Your job as the virtual event producer is to figure out if the idea is viable and will improve the delegate experience. Recently, a speaker was discussing with tech firms about how they hadn't been able to find a solution for a group exercise he desired. In a physical situation, his workout is successful, but it would not work in a virtual setting.

4) Design abilities

Design is another vital skill for a good virtual production. Consider the length of the presentation, the usage of audience engagement devices, and, most importantly, the benefits to your audience. All of these skills are already recognisable to event planners. However, many people are concerned about the speed with which time evaporates when participating in virtual events. 

You'll need to delve down into each session and design accordingly once you've decided on the major content aspects. Let’s say for instance that you have a half-hour slot for a session. 

There must be an introduction from the host, time for the speaker to give their presentation, time for questions as well as polling, and time for the host to wrap up the session. The 30-minute timeframe suddenly appears to be rather tight. At this point, you must decide whether to extend the time limit or rearrange the meeting.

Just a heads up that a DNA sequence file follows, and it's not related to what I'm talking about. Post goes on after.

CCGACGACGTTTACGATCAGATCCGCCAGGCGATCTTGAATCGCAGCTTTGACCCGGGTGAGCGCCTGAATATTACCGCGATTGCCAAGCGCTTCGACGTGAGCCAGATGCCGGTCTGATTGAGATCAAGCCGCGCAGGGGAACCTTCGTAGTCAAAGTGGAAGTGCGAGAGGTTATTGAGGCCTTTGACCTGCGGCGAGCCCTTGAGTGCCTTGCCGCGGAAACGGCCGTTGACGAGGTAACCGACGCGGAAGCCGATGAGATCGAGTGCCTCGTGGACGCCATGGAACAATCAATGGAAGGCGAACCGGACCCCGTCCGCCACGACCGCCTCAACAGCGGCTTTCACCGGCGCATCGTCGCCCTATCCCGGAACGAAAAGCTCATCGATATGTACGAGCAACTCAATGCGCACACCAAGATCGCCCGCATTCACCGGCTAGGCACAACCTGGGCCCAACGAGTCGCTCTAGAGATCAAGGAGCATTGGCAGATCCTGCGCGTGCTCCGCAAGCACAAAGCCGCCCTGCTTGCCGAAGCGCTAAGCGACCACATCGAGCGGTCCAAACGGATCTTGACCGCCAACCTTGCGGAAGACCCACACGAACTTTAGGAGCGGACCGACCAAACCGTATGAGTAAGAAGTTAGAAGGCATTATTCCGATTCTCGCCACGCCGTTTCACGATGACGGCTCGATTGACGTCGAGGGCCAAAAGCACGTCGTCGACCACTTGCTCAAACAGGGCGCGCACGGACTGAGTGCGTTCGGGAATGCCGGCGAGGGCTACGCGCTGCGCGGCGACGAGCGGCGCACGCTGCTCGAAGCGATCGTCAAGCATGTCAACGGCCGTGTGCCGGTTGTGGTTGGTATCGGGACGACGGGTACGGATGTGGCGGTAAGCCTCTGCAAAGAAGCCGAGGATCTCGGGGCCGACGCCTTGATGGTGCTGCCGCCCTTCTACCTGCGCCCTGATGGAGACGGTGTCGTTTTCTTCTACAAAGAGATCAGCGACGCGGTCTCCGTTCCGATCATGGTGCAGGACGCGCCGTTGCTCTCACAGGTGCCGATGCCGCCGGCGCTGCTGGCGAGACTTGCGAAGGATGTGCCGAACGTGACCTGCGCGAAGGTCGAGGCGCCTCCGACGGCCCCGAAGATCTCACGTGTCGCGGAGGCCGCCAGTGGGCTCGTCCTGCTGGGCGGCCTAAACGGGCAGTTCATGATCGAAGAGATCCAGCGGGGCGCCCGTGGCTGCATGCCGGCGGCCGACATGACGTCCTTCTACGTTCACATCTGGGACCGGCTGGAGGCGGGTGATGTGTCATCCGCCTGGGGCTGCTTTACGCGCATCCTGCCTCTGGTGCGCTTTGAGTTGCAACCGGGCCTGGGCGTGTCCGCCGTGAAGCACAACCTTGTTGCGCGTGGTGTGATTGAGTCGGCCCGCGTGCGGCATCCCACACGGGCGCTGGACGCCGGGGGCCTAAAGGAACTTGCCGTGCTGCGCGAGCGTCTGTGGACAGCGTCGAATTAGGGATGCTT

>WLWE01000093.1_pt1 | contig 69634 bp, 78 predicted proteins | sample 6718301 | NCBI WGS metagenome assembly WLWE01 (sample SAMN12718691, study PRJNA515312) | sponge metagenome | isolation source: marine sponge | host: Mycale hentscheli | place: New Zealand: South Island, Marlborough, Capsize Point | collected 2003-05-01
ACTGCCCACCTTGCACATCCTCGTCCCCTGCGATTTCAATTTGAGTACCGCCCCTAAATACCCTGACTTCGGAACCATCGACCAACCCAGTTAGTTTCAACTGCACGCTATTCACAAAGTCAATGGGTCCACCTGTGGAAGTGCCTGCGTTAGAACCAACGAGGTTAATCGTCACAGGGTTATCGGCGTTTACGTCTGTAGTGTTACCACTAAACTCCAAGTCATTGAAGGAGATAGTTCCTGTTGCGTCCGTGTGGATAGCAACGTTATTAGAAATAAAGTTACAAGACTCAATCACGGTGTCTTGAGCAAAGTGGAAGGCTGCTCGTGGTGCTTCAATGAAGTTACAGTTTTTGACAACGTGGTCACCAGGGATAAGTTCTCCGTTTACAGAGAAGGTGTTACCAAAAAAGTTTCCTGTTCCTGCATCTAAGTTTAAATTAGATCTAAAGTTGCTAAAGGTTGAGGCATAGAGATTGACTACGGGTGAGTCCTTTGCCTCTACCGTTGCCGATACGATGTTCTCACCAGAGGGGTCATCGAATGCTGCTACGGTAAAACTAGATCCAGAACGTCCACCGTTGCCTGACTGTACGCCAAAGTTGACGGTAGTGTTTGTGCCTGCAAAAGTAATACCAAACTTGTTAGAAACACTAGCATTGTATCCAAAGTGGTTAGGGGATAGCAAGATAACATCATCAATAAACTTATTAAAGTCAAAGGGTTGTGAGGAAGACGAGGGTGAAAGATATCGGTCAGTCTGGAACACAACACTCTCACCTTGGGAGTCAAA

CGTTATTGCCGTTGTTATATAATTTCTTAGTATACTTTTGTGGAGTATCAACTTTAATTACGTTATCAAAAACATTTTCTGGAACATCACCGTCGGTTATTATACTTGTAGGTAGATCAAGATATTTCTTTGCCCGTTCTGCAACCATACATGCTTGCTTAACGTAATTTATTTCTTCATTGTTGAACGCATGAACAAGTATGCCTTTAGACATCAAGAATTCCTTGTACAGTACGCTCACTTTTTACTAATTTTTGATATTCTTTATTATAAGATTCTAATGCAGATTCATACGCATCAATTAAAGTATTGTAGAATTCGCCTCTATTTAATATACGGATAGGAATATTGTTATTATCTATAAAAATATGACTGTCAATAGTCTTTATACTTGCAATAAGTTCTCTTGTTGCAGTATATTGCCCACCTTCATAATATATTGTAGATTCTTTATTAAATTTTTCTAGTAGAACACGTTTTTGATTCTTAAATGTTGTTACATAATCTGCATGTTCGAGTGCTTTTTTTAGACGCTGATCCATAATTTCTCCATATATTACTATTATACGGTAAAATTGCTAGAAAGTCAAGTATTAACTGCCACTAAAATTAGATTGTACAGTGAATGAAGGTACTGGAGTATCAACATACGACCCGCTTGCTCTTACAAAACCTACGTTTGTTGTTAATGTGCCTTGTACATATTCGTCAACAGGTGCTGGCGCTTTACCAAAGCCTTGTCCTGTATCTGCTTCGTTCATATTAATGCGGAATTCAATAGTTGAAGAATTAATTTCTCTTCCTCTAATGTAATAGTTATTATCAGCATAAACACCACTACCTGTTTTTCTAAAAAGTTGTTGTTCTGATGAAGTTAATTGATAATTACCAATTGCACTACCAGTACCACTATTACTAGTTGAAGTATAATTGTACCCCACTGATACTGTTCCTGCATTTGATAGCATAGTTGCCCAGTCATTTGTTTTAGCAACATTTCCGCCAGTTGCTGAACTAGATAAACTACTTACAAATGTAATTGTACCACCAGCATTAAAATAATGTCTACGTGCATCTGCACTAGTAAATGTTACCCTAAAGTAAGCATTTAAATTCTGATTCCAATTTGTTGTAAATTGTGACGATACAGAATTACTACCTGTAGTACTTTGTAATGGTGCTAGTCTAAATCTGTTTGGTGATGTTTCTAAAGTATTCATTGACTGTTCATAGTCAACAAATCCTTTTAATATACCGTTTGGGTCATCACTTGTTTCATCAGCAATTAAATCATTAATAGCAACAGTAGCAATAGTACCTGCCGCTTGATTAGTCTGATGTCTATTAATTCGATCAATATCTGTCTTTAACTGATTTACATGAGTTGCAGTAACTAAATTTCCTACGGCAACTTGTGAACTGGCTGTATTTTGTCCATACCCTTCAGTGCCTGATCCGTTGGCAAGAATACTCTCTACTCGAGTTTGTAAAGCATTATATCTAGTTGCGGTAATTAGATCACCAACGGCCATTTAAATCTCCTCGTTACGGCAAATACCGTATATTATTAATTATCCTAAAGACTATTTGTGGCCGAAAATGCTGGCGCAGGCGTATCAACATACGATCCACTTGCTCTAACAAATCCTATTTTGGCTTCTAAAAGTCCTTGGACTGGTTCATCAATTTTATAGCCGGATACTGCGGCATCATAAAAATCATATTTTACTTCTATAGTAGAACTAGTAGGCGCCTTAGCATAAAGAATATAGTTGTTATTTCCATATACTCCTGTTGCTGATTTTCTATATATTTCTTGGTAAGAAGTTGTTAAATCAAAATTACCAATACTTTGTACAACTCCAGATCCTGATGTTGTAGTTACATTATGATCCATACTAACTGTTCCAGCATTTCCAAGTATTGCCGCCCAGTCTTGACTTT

5) Paying Attention to the Details

Event planners are already competent at dealing with minutiae when it comes to virtual events, but this knowledge is taken to a whole new level. There is still a lot of work to be done in terms of testing. When it comes to virtual events, there is no such thing as too much testing. The user experience must be evaluated across a variety of devices, internet browsers, and, of course, the latest versions of any apps. The use of web links and tools for audience engagement must also be thoroughly investigated. If you aren't totally conversant with polling, don't expect your attendees to figure it out.

While paying attention to the details isn't the most exciting component of a virtual producer's job, it is quite important. One of the easiest techniques to judge whether you are providing a great experience for your delegates is to sit in their chairs. Try it out and make adjustments before going live. Taking your time and paying attention to the details will greatly improve the quality of your event.

6) Speaker Control

While guiding speakers may be a new skill for some, it is vital for virtual productions. A planner will usually let the presenters do their thing without intruding too much at live events. After all, the speaker is an expert, which the planner anticipates. The planner will have briefed the speaker, and that will be the end of the matter. Things can, however, go awry at any time. Speakers may go over time, ignore the audience, or spend far too much time talking about themselves, for example. In virtual production, none of those things can be tolerated.

Your speakers should be pointed in a specific direction. You'll need to write extensive speaker briefing notes. Your presenters are required to attend rehearsals with you. There's a lot more to consider: evaluating their presentation skills, how they appear on camera, sound quality, and where they're placed are just a few of the things that event planners must consider.

7) Proactivity and responsiveness